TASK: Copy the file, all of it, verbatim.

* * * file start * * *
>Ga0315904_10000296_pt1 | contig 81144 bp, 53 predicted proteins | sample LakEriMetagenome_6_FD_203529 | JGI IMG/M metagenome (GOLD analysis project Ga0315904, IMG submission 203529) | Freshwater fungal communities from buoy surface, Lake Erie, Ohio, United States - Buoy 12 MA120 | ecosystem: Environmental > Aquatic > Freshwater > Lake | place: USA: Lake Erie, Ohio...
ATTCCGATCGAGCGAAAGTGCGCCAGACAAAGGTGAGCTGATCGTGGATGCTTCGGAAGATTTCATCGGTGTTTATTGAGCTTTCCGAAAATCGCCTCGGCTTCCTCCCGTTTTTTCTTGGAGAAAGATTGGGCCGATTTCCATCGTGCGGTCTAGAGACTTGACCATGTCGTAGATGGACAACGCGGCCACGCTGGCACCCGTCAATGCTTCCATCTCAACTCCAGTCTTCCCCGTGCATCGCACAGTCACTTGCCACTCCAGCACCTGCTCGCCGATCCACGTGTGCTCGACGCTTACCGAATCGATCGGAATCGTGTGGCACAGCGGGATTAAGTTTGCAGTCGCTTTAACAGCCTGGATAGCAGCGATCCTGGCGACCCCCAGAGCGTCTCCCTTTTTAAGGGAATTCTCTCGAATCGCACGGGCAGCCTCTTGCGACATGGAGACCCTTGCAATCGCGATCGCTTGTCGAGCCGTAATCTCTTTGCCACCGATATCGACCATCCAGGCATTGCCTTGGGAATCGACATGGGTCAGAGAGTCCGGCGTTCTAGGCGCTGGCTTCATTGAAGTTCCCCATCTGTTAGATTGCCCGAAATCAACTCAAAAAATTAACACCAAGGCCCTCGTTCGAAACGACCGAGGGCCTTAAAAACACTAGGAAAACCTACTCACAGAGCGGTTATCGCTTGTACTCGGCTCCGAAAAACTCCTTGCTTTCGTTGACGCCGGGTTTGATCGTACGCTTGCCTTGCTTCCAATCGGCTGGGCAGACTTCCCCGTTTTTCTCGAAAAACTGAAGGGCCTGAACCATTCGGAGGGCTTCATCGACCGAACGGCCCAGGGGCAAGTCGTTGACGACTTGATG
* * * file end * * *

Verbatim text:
>Ga0315904_10000296_pt1 | contig 81144 bp, 53 predicted proteins | sample LakEriMetagenome_6_FD_203529 | JGI IMG/M metagenome (GOLD analysis project Ga0315904, IMG submission 203529) | Freshwater fungal communities from buoy surface, Lake Erie, Ohio, United States - Buoy 12 MA120 | ecosystem: Environmental > Aquatic > Freshwater > Lake | place: USA: Lake Erie, Ohio...
ATTCCGATCGAGCGAAAGTGCGCCAGACAAAGGTGAGCTGATCGTGGATGCTTCGGAAGATTTCATCGGTGTTTATTGAGCTTTCCGAAAATCGCCTCGGCTTCCTCCCGTTTTTTCTTGGAGAAAGATTGGGCCGATTTCCATCGTGCGGTCTAGAGACTTGACCATGTCGTAGATGGACAACGCGGCCACGCTGGCACCCGTCAATGCTTCCATCTCAACTCCAGTCTTCCCCGTGCATCGCACAGTCACTTGCCACTCCAGCACCTGCTCGCCGATCCACGTGTGCTCGACGCTTACCGAATCGATCGGAATCGTGTGGCACAGCGGGATTAAGTTTGCAGTCGCTTTAACAGCCTGGATAGCAGCGATCCTGGCGACCCCCAGAGCGTCTCCCTTTTTAAGGGAATTCTCTCGAATCGCACGGGCAGCCTCTTGCGACATGGAGACCCTTGCAATCGCGATCGCTTGTCGAGCCGTAATCTCTTTGCCACCGATATCGACCATCCAGGCATTGCCTTGGGAATCGACATGGGTCAGAGAGTCCGGCGTTCTAGGCGCTGGCTTCATTGAAGTTCCCCATCTGTTAGATTGCCCGAAATCAACTCAAAAAATTAACACCAAGGCCCTCGTTCGAAACGACCGAGGGCCTTAAAAACACTAGGAAAACCTACTCACAGAGCGGTTATCGCTTGTACTCGGCTCCGAAAAACTCCTTGCTTTCGTTGACGCCGGGTTTGATCGTACGCTTGCCTTGCTTCCAATCGGCTGGGCAGACTTCCCCGTTTTTCTCGAAAAACTGAAGGGCCTGAACCATTCGGAGGGCTTCATCGACCGAACGGCCCAGGGGCAAGTCGTTGACGACTTGATG